Furthermore,significant to the challenges of living with drug addiction, there isthe need for additional stress on quality of life. Existingapproaches highlight basic self-care capacities and mobility, alongwith operative management of rehabilitation side effects. Forexample, there has been more weight on the consequences ofmedications for reducing blood pressure or cholesterol levels butless focus on resilience the possibility of one to revert to druguse. In addition to medical management of drug addiction, a morepositive approach to health can include increased levels ofoperations and well-being. These may encompass education onself-esteem, mastery and efficacy, quality connections to otherpeople as well as the need for having purpose in life. The currentassessment tools have more to provide regarding enhancement ofquality of life and quality of life on rehabilitation. Theinstitution needs to establish rescue support strategic initiativesto encourage partnering with individuals in recovery from substanceuse or associated ailments and their family members to monitor thebehavioral health systems and encourage communities, programs, aswell as system-level methods that nurture health and resilience(Fergusson &amp Horwood, 2003). Important to note is thathealth-related quality of life is a fairly a new area of socialresearch.&nbsp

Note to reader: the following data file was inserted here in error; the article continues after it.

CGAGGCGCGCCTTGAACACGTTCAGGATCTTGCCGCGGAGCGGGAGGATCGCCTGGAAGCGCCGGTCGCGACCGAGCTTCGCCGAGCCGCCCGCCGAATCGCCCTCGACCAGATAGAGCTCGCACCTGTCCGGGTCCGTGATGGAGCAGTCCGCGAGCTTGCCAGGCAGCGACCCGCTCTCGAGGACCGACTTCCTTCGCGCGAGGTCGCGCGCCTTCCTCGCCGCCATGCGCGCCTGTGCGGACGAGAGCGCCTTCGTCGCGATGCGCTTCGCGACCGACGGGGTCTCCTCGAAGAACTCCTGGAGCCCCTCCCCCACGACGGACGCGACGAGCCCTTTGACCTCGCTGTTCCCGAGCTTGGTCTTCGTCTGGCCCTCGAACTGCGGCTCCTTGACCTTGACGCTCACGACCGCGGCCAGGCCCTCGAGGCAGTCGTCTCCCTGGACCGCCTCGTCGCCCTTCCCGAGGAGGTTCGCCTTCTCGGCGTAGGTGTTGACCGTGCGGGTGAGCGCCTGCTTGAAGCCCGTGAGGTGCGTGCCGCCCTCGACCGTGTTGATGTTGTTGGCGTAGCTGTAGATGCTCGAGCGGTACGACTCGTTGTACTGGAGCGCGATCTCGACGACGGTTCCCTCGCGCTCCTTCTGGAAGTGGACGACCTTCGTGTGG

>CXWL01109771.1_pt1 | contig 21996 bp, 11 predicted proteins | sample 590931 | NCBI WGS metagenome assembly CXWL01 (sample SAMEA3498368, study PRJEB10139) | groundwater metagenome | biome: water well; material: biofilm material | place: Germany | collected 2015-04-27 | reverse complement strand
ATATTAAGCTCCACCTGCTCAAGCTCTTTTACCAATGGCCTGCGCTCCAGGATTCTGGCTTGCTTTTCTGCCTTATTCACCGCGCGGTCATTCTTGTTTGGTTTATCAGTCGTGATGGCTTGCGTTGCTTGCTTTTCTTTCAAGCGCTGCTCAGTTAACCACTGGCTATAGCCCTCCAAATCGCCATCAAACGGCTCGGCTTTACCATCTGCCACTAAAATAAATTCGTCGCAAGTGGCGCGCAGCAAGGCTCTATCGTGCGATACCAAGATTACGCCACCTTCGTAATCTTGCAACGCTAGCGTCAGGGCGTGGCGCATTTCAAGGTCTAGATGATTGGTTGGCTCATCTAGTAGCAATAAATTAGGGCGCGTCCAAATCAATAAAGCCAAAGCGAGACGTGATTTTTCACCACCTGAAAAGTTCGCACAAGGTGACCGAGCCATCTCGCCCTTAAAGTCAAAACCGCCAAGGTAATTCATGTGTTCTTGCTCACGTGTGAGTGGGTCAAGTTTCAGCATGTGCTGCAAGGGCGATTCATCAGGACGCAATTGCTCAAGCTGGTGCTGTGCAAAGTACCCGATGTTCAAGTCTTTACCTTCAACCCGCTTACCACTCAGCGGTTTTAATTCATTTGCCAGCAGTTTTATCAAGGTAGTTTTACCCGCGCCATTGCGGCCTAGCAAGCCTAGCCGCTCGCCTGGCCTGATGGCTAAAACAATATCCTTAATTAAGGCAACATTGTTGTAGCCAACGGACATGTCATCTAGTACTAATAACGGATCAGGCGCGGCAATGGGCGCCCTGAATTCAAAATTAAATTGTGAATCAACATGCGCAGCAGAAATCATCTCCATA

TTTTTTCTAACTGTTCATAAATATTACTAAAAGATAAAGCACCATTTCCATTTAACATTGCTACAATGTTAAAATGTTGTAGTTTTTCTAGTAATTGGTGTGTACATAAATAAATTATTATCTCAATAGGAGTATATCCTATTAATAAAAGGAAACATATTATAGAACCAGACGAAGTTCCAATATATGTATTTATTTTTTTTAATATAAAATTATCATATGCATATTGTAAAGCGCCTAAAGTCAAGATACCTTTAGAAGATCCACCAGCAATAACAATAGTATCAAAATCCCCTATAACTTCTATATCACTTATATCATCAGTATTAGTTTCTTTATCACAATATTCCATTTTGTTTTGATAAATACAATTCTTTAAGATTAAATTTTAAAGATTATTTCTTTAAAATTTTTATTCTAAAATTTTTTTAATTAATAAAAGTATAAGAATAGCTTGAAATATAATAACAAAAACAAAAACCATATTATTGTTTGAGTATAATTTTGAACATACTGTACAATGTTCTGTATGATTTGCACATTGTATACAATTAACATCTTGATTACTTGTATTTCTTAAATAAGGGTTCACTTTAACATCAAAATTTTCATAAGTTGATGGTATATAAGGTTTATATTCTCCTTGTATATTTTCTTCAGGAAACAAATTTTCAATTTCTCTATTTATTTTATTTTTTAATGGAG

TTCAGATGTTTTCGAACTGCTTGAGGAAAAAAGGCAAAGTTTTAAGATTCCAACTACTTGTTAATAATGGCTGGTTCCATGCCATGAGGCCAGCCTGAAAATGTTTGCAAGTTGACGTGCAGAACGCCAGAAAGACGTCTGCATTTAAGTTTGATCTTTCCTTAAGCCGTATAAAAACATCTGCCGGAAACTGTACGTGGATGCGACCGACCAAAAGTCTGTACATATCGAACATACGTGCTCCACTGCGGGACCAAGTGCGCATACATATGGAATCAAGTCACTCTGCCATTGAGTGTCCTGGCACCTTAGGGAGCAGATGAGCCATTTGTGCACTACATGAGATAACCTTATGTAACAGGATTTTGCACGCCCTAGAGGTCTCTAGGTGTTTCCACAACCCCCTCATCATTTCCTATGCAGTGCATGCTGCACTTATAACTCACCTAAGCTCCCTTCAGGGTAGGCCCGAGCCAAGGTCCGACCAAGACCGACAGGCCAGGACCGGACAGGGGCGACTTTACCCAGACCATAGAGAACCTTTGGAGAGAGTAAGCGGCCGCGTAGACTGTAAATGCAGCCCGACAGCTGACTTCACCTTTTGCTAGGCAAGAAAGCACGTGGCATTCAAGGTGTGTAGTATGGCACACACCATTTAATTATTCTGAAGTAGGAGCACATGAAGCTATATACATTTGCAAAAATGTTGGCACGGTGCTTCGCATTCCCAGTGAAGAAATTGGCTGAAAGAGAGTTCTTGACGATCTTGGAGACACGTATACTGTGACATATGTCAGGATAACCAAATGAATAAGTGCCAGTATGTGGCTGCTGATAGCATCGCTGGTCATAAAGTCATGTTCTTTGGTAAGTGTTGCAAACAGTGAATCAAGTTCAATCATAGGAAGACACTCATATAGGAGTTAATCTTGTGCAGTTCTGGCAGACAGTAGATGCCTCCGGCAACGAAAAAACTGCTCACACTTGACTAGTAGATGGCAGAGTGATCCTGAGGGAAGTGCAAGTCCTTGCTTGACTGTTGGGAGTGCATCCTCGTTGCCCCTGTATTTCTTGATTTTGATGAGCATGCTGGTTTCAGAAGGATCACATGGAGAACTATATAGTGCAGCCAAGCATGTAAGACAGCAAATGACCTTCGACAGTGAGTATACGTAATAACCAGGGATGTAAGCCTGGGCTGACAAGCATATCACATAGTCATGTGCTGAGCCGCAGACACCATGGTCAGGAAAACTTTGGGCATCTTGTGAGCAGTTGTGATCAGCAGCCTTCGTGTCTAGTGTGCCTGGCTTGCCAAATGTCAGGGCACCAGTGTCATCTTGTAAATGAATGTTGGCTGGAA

Conclusively,drug rehabilitation and the resilience that comes with it is animperative part of assessments as regards addiction. Therefore,recovery support services should include morally appropriate anddesired services that can assist persons and groups struggling torecover from challenges of substance use. These include a whole rangeof legal, social, and other facilities that enable recovery,wellness, and collaboration among service providers, as well as othersupports (Fergusson &amp Horwood, 2003). The inclusion of the aboverecommendations in improving quality of life can be of great help topeople pursuing recovery.


Fergusson,D. M., &amp Horwood, L. J. (2003). Resilience to adversity: Resultsof a 21-year study.&nbspResilienceand vulnerability: Adaptation in the context of childhood adversities,130-155.